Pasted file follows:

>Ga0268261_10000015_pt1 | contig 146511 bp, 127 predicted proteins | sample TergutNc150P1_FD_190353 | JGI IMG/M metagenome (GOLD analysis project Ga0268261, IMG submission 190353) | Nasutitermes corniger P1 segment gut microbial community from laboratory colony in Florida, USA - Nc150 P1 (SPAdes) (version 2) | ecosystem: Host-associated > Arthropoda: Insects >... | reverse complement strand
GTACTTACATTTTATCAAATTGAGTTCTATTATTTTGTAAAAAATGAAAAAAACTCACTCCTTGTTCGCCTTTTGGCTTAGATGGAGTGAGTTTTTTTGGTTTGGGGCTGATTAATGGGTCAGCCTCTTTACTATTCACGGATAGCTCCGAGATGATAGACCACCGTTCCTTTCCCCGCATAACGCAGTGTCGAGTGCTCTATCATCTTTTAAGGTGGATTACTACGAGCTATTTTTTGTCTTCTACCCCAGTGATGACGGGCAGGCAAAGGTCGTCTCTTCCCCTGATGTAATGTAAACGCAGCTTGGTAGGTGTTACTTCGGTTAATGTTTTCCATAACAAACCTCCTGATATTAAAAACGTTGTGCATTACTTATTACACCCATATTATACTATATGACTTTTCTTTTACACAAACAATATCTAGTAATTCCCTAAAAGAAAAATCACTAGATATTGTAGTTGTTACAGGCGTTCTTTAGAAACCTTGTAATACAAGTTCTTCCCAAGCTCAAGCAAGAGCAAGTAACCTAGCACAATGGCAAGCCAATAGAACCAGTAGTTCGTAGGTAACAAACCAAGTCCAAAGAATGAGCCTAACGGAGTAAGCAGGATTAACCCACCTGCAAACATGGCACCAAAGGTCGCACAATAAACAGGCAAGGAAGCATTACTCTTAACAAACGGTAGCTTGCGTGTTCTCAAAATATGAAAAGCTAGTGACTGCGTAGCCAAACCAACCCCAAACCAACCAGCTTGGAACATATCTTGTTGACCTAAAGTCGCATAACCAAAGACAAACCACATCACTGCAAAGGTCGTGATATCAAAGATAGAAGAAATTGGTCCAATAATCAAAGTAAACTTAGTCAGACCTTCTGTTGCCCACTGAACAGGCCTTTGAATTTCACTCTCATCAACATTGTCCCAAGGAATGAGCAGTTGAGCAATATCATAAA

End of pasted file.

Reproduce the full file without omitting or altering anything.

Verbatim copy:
>Ga0268261_10000015_pt1 | contig 146511 bp, 127 predicted proteins | sample TergutNc150P1_FD_190353 | JGI IMG/M metagenome (GOLD analysis project Ga0268261, IMG submission 190353) | Nasutitermes corniger P1 segment gut microbial community from laboratory colony in Florida, USA - Nc150 P1 (SPAdes) (version 2) | ecosystem: Host-associated > Arthropoda: Insects >... | reverse complement strand
GTACTTACATTTTATCAAATTGAGTTCTATTATTTTGTAAAAAATGAAAAAAACTCACTCCTTGTTCGCCTTTTGGCTTAGATGGAGTGAGTTTTTTTGGTTTGGGGCTGATTAATGGGTCAGCCTCTTTACTATTCACGGATAGCTCCGAGATGATAGACCACCGTTCCTTTCCCCGCATAACGCAGTGTCGAGTGCTCTATCATCTTTTAAGGTGGATTACTACGAGCTATTTTTTGTCTTCTACCCCAGTGATGACGGGCAGGCAAAGGTCGTCTCTTCCCCTGATGTAATGTAAACGCAGCTTGGTAGGTGTTACTTCGGTTAATGTTTTCCATAACAAACCTCCTGATATTAAAAACGTTGTGCATTACTTATTACACCCATATTATACTATATGACTTTTCTTTTACACAAACAATATCTAGTAATTCCCTAAAAGAAAAATCACTAGATATTGTAGTTGTTACAGGCGTTCTTTAGAAACCTTGTAATACAAGTTCTTCCCAAGCTCAAGCAAGAGCAAGTAACCTAGCACAATGGCAAGCCAATAGAACCAGTAGTTCGTAGGTAACAAACCAAGTCCAAAGAATGAGCCTAACGGAGTAAGCAGGATTAACCCACCTGCAAACATGGCACCAAAGGTCGCACAATAAACAGGCAAGGAAGCATTACTCTTAACAAACGGTAGCTTGCGTGTTCTCAAAATATGAAAAGCTAGTGACTGCGTAGCCAAACCAACCCCAAACCAACCAGCTTGGAACATATCTTGTTGACCTAAAGTCGCATAACCAAAGACAAACCACATCACTGCAAAGGTCGTGATATCAAAGATAGAAGAAATTGGTCCAATAATCAAAGTAAACTTAGTCAGACCTTCTGTTGCCCACTGAACAGGCCTTTGAATTTCACTCTCATCAACATTGTCCCAAGGAATGAGCAGTTGAGCAATATCATAAA